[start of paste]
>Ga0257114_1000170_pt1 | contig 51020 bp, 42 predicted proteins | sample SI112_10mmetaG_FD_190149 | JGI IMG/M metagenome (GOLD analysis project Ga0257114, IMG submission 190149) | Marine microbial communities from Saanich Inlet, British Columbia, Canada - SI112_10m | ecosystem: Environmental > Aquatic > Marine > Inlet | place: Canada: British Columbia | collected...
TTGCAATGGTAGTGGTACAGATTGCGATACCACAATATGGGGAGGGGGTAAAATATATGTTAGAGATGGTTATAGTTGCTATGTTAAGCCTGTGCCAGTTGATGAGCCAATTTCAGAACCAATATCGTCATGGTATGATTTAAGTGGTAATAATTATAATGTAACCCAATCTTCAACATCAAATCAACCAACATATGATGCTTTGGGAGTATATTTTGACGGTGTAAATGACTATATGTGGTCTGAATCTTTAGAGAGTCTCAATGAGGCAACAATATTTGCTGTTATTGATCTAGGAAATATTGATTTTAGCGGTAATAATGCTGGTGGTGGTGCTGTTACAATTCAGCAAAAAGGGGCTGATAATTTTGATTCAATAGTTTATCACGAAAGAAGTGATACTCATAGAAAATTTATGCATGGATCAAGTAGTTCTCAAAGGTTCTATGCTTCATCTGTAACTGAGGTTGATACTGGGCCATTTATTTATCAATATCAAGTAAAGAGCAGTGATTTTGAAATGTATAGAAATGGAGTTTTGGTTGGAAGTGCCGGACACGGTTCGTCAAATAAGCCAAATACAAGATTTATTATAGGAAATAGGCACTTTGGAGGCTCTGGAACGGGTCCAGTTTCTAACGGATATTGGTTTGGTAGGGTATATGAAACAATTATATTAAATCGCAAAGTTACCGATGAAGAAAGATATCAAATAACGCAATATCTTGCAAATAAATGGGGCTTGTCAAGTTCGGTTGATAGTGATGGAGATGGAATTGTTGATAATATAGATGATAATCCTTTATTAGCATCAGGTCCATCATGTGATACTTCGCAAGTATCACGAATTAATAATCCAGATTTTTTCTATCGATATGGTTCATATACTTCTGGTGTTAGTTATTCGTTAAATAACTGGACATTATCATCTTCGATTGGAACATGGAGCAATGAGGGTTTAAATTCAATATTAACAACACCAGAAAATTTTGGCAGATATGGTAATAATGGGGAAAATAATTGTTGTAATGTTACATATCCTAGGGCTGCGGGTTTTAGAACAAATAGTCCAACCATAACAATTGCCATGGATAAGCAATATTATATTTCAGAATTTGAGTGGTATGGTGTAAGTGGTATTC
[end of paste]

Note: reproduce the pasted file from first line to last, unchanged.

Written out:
>Ga0257114_1000170_pt1 | contig 51020 bp, 42 predicted proteins | sample SI112_10mmetaG_FD_190149 | JGI IMG/M metagenome (GOLD analysis project Ga0257114, IMG submission 190149) | Marine microbial communities from Saanich Inlet, British Columbia, Canada - SI112_10m | ecosystem: Environmental > Aquatic > Marine > Inlet | place: Canada: British Columbia | collected...
TTGCAATGGTAGTGGTACAGATTGCGATACCACAATATGGGGAGGGGGTAAAATATATGTTAGAGATGGTTATAGTTGCTATGTTAAGCCTGTGCCAGTTGATGAGCCAATTTCAGAACCAATATCGTCATGGTATGATTTAAGTGGTAATAATTATAATGTAACCCAATCTTCAACATCAAATCAACCAACATATGATGCTTTGGGAGTATATTTTGACGGTGTAAATGACTATATGTGGTCTGAATCTTTAGAGAGTCTCAATGAGGCAACAATATTTGCTGTTATTGATCTAGGAAATATTGATTTTAGCGGTAATAATGCTGGTGGTGGTGCTGTTACAATTCAGCAAAAAGGGGCTGATAATTTTGATTCAATAGTTTATCACGAAAGAAGTGATACTCATAGAAAATTTATGCATGGATCAAGTAGTTCTCAAAGGTTCTATGCTTCATCTGTAACTGAGGTTGATACTGGGCCATTTATTTATCAATATCAAGTAAAGAGCAGTGATTTTGAAATGTATAGAAATGGAGTTTTGGTTGGAAGTGCCGGACACGGTTCGTCAAATAAGCCAAATACAAGATTTATTATAGGAAATAGGCACTTTGGAGGCTCTGGAACGGGTCCAGTTTCTAACGGATATTGGTTTGGTAGGGTATATGAAACAATTATATTAAATCGCAAAGTTACCGATGAAGAAAGATATCAAATAACGCAATATCTTGCAAATAAATGGGGCTTGTCAAGTTCGGTTGATAGTGATGGAGATGGAATTGTTGATAATATAGATGATAATCCTTTATTAGCATCAGGTCCATCATGTGATACTTCGCAAGTATCACGAATTAATAATCCAGATTTTTTCTATCGATATGGTTCATATACTTCTGGTGTTAGTTATTCGTTAAATAACTGGACATTATCATCTTCGATTGGAACATGGAGCAATGAGGGTTTAAATTCAATATTAACAACACCAGAAAATTTTGGCAGATATGGTAATAATGGGGAAAATAATTGTTGTAATGTTACATATCCTAGGGCTGCGGGTTTTAGAACAAATAGTCCAACCATAACAATTGCCATGGATAAGCAATATTATATTTCAGAATTTGAGTGGTATGGTGTAAGTGGTATTC